In the past, high end retailers like those commonly found on High Street in London used to segment their most relevant customers by needs and lifestyle, along with resource availability depending on their social class. However, with rising competition from fast fashion, lower-end retailers acting like high-end fashion retailers, this philosophy has changed. Western models of segmentation such as the VALS2 Network which describes eight different lifestyle and resource tendencies of key markets are not as effective as they once were. This model describes active lifestyles versus more sedentary buyers with traditionalist values, as two examples, in order to help marketers identify with key needs, values and attitudes (Boone & Kurtz 2007). However, the current recession is changing even the buying behaviours of the most elite of customers who are looking for more value in their fashion purchases.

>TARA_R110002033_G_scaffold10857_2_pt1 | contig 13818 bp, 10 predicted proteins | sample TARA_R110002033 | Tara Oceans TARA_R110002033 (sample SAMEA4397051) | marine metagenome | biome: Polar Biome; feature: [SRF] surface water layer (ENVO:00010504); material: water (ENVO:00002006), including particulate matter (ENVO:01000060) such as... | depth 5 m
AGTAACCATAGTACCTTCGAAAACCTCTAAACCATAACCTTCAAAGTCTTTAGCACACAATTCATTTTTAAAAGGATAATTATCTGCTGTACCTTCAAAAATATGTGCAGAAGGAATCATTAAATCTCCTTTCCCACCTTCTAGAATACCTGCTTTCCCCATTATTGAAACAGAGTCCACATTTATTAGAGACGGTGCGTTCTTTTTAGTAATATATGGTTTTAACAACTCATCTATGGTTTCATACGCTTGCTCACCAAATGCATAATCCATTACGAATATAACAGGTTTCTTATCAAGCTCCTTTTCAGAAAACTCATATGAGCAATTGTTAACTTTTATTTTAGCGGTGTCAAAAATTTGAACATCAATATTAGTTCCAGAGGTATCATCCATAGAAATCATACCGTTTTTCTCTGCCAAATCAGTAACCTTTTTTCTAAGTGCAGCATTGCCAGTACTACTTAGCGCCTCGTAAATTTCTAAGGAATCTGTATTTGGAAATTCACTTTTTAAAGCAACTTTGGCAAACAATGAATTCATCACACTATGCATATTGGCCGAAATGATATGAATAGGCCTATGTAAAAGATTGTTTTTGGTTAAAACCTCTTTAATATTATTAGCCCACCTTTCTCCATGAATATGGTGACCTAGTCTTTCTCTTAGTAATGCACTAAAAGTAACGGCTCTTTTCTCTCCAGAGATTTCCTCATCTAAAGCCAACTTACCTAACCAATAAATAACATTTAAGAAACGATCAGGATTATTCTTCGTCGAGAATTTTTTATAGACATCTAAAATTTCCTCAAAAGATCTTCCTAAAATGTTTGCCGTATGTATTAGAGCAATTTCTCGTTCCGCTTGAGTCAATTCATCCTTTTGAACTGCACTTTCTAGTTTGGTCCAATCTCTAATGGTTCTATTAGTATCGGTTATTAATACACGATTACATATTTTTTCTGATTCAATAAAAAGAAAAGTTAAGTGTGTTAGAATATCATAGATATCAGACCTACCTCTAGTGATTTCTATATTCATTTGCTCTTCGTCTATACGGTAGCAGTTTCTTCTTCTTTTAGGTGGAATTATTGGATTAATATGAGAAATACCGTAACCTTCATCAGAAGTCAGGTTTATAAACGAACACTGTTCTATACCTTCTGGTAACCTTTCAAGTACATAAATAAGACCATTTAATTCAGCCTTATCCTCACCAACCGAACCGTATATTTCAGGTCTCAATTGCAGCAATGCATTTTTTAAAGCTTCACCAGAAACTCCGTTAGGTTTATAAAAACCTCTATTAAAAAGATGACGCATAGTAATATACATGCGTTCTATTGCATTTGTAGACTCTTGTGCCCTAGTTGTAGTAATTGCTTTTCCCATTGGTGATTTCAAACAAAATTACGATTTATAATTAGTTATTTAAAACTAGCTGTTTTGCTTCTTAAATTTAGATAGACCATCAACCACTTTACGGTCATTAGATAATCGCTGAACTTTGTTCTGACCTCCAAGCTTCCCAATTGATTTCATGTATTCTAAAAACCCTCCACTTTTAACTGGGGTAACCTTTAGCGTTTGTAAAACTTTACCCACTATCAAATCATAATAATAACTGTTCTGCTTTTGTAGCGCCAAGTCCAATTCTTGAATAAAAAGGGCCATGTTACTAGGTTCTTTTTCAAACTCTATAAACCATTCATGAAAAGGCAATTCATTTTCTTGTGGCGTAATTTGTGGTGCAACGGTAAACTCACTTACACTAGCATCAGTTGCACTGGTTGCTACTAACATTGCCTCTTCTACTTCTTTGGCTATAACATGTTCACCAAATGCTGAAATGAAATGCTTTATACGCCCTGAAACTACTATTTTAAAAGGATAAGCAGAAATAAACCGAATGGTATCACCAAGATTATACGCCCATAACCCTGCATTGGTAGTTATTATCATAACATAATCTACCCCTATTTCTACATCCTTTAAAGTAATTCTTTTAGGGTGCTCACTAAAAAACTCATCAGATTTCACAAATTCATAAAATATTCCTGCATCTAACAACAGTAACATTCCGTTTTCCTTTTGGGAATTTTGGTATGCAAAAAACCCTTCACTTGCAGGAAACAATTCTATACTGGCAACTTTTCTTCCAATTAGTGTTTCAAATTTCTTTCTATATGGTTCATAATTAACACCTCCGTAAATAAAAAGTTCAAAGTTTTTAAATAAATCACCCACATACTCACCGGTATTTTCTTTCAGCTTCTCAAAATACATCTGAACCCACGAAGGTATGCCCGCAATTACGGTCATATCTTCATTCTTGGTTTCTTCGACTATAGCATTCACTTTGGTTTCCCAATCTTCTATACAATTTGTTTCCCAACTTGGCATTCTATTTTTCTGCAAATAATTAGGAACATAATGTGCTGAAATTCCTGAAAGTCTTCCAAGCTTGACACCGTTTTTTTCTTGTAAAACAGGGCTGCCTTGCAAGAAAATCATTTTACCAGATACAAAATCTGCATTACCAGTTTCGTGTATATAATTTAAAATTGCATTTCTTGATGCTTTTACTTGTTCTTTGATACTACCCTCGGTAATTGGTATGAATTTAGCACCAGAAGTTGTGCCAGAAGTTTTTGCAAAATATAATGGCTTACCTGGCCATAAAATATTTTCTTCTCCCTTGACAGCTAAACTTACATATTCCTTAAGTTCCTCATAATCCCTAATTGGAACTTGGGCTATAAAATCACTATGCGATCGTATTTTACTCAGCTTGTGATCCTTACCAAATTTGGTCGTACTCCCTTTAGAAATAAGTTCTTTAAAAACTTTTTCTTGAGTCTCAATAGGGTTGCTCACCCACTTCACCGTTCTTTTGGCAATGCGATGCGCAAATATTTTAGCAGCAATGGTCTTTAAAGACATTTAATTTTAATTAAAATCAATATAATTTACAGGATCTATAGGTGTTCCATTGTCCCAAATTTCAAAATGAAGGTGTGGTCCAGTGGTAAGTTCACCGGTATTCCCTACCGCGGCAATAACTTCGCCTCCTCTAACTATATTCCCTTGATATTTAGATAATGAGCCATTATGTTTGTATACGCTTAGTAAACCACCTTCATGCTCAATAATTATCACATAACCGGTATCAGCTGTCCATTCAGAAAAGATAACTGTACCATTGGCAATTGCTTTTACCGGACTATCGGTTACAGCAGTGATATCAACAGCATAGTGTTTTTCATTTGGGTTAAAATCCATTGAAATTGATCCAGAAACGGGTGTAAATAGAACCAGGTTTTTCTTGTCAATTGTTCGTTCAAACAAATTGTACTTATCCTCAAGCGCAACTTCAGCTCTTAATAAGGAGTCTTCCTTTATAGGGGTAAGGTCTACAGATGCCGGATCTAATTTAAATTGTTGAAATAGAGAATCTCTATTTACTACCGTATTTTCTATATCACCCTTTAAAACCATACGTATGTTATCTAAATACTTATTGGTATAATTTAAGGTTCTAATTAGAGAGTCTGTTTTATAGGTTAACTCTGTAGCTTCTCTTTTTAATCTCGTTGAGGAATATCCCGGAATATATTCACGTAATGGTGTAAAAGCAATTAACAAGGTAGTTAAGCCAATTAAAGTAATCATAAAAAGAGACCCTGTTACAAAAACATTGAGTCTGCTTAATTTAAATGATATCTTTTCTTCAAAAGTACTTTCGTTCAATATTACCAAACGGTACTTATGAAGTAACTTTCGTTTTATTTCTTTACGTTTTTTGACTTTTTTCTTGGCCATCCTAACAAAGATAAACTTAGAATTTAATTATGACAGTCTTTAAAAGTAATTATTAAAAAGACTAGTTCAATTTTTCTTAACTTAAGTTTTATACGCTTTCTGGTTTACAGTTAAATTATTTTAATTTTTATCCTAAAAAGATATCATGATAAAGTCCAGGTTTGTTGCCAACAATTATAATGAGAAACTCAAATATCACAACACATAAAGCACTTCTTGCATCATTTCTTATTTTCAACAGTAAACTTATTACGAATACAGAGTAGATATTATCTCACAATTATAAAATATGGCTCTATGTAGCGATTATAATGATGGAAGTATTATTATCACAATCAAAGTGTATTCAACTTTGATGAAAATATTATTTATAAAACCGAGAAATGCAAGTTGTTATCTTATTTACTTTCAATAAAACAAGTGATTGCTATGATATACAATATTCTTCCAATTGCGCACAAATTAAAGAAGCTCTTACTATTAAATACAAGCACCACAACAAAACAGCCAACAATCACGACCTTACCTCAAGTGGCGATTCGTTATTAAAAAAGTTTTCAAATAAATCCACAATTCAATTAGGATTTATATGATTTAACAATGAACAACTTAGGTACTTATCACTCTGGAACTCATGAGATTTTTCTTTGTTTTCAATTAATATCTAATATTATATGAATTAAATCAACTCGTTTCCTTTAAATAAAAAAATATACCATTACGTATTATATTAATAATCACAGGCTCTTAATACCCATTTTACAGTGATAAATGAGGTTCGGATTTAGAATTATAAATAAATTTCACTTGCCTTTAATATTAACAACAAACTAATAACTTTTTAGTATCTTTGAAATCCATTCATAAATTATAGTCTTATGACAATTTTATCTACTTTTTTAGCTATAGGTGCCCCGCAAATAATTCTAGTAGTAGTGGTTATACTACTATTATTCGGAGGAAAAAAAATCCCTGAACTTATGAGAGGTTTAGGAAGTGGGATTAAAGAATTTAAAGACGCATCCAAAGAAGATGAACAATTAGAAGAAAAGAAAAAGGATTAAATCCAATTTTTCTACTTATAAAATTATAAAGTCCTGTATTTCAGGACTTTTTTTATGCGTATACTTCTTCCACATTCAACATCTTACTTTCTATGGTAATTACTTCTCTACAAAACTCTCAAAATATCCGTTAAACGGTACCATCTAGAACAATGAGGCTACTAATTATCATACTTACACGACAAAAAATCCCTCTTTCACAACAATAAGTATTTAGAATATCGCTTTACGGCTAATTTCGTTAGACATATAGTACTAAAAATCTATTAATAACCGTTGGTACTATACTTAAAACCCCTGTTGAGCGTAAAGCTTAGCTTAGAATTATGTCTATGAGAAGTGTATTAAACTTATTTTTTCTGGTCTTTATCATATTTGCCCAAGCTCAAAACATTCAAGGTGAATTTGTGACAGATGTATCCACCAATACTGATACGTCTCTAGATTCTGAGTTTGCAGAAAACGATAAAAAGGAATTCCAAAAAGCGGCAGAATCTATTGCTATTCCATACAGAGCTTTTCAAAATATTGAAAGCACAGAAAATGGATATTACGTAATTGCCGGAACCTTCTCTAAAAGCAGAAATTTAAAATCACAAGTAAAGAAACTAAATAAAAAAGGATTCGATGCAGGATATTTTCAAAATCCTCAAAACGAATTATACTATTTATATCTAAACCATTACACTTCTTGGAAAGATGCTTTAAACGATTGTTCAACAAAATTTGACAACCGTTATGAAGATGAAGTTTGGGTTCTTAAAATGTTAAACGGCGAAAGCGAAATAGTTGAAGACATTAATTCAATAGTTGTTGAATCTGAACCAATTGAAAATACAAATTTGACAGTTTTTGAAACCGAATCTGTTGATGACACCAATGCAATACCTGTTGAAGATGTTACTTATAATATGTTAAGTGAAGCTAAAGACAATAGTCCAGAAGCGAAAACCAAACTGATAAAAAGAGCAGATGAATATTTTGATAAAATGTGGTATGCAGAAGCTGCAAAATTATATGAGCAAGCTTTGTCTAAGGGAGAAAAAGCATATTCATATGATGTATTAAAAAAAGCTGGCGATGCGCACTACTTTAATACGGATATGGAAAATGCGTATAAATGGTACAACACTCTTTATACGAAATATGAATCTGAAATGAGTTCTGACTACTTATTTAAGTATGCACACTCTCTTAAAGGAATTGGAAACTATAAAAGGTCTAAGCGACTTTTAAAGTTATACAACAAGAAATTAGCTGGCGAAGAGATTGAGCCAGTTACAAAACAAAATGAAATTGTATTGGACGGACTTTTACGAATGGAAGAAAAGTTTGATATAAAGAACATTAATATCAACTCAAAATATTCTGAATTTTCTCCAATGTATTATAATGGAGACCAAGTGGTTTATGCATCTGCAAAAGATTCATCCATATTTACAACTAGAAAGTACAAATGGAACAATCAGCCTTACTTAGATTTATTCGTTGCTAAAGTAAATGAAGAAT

Banister & Hogg (2004) identify that self-esteem has been one of the most important motivators for the consumption of symbolic goods, including fashion. Self-esteem, as related to high end fashion merchandise, involves how a consumer feels about the enhancements that fashion clothing adds to their lifestyle or image that directly impacts their final decision to select key branded merchandise. Self-esteem is also comparative to others in society, their own reference groups such as peers and celebrities, that provides the motivation to make high-dollar purchases in order to fit their own mould of what constitutes success and wealth. ...Show more